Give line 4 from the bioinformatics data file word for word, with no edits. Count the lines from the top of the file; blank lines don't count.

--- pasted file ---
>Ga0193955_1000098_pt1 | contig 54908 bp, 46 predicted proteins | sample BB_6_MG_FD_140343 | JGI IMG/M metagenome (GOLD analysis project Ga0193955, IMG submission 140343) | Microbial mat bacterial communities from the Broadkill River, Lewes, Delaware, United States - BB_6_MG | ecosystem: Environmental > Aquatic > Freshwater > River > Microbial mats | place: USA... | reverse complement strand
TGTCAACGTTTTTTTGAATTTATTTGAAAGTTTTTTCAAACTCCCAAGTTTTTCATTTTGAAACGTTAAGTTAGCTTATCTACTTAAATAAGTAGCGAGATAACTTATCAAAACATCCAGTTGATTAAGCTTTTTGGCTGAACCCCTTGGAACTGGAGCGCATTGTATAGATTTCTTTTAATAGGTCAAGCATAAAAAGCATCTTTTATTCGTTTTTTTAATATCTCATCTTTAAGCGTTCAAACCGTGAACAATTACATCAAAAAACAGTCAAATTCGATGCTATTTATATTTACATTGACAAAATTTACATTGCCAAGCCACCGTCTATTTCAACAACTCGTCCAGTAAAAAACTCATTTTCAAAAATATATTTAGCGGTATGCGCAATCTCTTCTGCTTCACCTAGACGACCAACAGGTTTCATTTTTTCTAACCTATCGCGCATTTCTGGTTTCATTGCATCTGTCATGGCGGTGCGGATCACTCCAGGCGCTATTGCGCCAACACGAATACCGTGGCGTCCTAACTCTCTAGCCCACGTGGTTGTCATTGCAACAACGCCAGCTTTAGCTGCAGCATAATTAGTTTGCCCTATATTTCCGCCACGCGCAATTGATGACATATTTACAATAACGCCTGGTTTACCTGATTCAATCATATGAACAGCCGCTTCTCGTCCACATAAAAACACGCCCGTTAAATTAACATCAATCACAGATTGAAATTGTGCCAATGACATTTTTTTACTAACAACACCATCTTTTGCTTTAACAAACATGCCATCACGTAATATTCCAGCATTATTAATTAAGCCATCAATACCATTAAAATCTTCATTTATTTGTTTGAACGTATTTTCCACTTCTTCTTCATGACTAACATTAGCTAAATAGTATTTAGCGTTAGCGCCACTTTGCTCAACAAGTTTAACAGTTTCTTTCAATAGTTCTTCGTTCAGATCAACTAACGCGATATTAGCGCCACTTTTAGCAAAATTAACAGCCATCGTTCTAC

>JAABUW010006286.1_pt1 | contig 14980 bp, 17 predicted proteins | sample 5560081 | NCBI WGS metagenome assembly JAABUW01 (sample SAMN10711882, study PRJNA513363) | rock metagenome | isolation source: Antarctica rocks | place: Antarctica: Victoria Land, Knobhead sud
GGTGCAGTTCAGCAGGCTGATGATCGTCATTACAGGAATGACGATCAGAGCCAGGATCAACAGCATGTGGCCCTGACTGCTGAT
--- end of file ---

GGTGCAGTTCAGCAGGCTGATGATCGTCATTACAGGAATGACGATCAGAGCCAGGATCAACAGCATGTGGCCCTGACTGCTGAT